Like running, it’s a full body workout, meaning you’ll be working your upper body, lower body and contracting your core to fulfill the range of motion. All your muscles will be activated during jump rope, arguably more so than in running, in which your upper body often goes lax (unless you are sprinting).

On the topic of sprinting – unless you are sprinting, you are not going to be able to do a short, effective workout by jogging, as you are with jumping rope.

For example, if you jog for 10 minutes, you’re going to burn 80 calories (on average). If you jump rope for 10 minutes, you’re going to burn 124 calories (on average).

This caloric burn is already higher, and that’s before you factor in the effect of EPOC. You’ll burn 124 calories in the 10 minute workout, however you’ll continue burning calories at an elevated rate for 16 hours post-workout. So when you now go back and compare it to that 10 minute jog, the two are unmatched.

Arguably the most important benefit of jump roping instead of running is that it’s a low impact form of exercise. High impact exercise like running puts pressure and stress on your joints, which can increase your risk of injury, pain and inflammation. This is due to the force of repeated impact of your body hitting an external surface, which in running, is the ground.

While you can get away with this when you’re young, as you get older, it’s not a good idea.

While jumping rope still involves some impact, it is greatly minimized compared to running, especially if you implement techniques like distributing the weight evenly between both feet when you land, or practice side-to-side jump rope in which you barely jump.

One of the best parts about jumping rope is that you can use it for a high intensity low impact training (HILIT) workout. HILIT uses the intensity of HIIT training, but applies it to low impact exercises like jumping rope, meaning you still enjoy the same benefits of HIIT but without the negatives of high impact activity.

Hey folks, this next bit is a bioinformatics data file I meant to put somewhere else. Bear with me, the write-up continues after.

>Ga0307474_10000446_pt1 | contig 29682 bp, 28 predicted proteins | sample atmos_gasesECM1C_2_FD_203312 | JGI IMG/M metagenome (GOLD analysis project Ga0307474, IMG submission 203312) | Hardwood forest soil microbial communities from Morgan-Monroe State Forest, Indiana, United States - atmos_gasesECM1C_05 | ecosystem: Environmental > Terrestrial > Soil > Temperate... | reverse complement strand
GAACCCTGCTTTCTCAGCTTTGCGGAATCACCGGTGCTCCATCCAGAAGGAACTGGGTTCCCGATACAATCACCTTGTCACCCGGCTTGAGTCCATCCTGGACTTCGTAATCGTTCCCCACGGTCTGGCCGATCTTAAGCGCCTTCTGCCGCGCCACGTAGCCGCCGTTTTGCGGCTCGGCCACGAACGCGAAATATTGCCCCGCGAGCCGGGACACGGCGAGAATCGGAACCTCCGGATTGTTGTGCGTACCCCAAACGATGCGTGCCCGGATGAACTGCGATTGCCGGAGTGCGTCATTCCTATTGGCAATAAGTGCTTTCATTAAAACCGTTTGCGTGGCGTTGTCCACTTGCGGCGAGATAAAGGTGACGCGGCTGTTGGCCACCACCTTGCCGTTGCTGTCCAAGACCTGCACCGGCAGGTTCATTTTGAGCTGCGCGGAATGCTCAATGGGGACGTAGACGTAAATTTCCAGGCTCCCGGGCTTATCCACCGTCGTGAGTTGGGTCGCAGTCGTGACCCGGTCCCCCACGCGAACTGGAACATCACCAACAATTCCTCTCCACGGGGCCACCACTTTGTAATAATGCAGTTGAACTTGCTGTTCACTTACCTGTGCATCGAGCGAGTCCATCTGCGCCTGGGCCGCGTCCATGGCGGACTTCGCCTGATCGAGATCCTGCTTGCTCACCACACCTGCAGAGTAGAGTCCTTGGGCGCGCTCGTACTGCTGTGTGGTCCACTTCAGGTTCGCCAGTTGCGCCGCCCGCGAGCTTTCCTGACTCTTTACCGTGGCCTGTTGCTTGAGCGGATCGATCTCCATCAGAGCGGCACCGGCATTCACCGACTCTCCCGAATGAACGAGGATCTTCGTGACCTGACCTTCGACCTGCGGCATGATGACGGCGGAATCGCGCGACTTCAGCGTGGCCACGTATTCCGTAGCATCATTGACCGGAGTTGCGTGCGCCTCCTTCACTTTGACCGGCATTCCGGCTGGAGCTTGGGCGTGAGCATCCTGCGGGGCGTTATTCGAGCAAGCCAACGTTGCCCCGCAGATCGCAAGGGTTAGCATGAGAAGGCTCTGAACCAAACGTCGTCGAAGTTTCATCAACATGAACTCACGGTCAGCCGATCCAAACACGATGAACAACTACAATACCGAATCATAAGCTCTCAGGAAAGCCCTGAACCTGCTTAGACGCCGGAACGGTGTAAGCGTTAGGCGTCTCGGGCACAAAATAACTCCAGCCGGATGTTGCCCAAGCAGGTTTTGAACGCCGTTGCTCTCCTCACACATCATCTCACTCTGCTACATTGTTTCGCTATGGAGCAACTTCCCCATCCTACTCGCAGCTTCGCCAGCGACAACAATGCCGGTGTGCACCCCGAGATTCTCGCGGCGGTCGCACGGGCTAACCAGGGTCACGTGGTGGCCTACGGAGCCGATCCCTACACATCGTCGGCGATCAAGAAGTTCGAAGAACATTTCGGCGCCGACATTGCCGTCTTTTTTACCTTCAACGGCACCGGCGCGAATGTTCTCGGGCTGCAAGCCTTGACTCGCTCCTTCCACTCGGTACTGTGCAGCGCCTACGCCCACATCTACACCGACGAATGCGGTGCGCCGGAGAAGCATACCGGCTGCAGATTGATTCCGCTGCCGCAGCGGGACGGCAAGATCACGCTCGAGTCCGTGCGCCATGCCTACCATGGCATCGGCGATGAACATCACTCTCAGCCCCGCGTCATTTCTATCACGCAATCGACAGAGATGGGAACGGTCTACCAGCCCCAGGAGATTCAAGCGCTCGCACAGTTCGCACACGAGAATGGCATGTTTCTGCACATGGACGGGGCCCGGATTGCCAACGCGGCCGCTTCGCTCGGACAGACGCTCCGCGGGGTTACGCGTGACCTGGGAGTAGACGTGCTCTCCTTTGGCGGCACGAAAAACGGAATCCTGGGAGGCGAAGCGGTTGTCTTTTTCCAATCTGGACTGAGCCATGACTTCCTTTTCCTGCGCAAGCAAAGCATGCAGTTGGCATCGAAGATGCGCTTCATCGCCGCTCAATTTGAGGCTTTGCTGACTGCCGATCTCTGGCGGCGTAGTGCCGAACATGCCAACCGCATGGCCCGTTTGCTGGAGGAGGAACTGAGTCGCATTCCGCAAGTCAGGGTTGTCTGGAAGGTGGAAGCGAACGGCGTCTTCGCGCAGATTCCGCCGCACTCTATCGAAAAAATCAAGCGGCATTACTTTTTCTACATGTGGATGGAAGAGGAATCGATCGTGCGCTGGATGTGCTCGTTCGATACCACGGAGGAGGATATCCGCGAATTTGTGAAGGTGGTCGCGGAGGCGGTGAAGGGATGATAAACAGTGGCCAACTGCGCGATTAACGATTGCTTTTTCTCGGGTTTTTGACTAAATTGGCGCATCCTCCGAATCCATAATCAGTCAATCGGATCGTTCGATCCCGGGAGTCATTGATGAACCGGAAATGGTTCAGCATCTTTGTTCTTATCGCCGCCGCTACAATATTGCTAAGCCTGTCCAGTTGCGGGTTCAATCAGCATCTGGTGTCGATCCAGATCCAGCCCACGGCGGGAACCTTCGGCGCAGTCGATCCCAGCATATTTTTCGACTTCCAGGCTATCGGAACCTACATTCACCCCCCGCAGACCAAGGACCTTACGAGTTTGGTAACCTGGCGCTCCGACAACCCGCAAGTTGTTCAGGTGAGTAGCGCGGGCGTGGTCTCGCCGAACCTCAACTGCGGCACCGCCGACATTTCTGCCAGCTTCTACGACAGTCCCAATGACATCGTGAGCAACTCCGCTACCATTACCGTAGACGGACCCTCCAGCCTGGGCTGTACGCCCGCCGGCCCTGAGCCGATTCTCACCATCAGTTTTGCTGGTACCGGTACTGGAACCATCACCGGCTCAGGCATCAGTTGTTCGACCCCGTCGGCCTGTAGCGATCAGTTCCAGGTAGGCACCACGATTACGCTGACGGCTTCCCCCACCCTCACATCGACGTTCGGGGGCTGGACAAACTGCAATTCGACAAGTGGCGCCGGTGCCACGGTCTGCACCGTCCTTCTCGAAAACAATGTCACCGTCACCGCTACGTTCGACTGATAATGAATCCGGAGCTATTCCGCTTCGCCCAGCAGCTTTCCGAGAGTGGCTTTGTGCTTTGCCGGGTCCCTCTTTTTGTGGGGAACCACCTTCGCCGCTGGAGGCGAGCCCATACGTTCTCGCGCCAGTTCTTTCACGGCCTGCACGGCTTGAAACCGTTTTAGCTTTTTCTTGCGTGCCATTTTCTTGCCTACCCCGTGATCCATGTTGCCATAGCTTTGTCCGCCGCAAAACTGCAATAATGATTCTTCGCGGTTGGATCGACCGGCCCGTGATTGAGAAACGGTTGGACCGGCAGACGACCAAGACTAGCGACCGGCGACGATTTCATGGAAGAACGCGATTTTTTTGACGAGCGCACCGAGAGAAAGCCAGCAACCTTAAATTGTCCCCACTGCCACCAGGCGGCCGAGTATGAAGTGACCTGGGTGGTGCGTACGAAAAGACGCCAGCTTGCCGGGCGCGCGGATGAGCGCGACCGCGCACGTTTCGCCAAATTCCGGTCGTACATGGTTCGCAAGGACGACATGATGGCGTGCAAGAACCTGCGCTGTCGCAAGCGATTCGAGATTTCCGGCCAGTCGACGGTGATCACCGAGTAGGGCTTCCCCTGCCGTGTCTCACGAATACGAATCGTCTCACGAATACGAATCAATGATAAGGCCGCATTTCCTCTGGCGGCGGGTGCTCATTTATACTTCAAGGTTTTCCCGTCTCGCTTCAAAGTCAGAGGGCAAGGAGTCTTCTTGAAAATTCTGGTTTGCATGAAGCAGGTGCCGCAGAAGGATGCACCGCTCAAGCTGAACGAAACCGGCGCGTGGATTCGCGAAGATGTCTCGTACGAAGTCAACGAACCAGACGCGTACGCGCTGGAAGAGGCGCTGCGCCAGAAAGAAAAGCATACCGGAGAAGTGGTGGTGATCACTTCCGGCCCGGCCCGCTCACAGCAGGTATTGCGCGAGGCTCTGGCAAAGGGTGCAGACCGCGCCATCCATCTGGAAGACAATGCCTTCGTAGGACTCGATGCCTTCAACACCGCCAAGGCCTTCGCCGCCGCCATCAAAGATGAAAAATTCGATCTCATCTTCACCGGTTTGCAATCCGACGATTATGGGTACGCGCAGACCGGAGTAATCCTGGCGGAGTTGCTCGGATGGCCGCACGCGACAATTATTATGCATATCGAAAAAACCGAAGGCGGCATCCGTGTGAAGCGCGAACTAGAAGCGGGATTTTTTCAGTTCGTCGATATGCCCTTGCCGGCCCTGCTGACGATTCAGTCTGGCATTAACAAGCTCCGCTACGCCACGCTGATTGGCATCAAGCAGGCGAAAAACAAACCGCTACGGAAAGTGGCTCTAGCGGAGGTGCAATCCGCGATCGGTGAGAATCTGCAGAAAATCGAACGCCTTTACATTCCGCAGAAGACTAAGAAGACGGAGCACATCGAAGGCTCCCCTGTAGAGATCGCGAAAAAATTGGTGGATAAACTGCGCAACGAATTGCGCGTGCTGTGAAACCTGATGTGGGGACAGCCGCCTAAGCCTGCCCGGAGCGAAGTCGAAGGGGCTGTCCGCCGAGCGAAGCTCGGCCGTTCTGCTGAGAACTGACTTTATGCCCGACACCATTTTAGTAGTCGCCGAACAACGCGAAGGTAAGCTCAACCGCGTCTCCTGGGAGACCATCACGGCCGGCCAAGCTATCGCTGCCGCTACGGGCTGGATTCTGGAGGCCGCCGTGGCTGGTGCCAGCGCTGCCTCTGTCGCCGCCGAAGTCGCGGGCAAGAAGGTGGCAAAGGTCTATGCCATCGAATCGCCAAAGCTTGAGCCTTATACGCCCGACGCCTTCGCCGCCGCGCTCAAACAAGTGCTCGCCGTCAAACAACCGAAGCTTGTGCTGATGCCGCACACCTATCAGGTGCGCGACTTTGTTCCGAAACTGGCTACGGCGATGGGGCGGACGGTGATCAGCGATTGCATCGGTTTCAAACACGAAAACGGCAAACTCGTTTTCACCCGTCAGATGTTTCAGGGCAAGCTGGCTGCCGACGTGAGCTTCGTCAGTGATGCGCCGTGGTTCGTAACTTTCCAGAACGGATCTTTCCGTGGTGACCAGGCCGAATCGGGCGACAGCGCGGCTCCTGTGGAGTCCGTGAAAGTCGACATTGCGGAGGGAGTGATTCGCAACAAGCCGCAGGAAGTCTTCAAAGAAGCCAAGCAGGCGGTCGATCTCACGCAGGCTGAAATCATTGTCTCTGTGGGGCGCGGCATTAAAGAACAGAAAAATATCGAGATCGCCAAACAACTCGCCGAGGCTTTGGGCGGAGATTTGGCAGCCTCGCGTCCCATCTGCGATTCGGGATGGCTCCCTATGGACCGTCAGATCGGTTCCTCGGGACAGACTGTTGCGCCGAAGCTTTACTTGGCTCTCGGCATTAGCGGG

This is a great option if you’re:

  • New to exercise
  • Recovering from an injury
  • Pre or postnatal mothers
  • Experiencing obesity or another cardiovascular disease
  • Have a disease or condition that impacts your mobility
  • Over 40
  • Suffer with joint or inflammatory conditions like osteoarthritis

A study published in the Journal of Biomechanics in 2017 examined jump roping compared with running in terms of its impact on the joints and subsequent injury risk. The researchers found that jumping rope had a significantly lower impact and thus led them to conclude that it is a superior form of exercise for the general population.

Jump rope vs walking

Walking is another low impact form of exercise, however when compared to jump rope, there is a clear winner.

When you walk, your heart rate is around 60 percent of your heart rate max, meaning that you can likely engage in conversation normally and you can continue it for long periods of time. Which is good because that’s what you’ll have to do if you want to see any real changes in your health from walking alone.

Unlike jumping rope, you can’t do a ten minute walking workout once a day in order to lose fat, boost your VO2 max, increase bone density or drastically improve your cardiovascular system.

While walking more throughout the day is beneficial for increasing your non-exercise activity thermogenesis (NEAT) – the amount of calories you burn in non-exercise related activity, to elevate your basal metabolic rate – it’s not an effective form of exercise, if that’s the sole form of exercise adopted.

Including both jumping rope and walking into a workout is optimal for cardiovascular health.

Jumping rope has extensive benefits, ranging from improving your heart and lung capacity, to helping you lose fat, to boosting your cognitive function and coordination.

Compared to running, jumping rope results in more calories burnt and is lower impact, making it a safer option for the general population, particularly older or vulnerable groups. Nonetheless, running is still a good option if you don’t have a jump rope. Some exercise is better than none, but some exercise is superior to others!

In conclusion, if you’re not jumping rope yet – you need to start. Jump on it!

Emilina Lomas

Emilina is a clinically trained nutritionist turned health writer. She's worked with top health and wellness brands including the National Football League (NFL), Muscle & Strength and Bulletproof Labs, and manages written content for many professional athletes. (www.emilinalomas.com)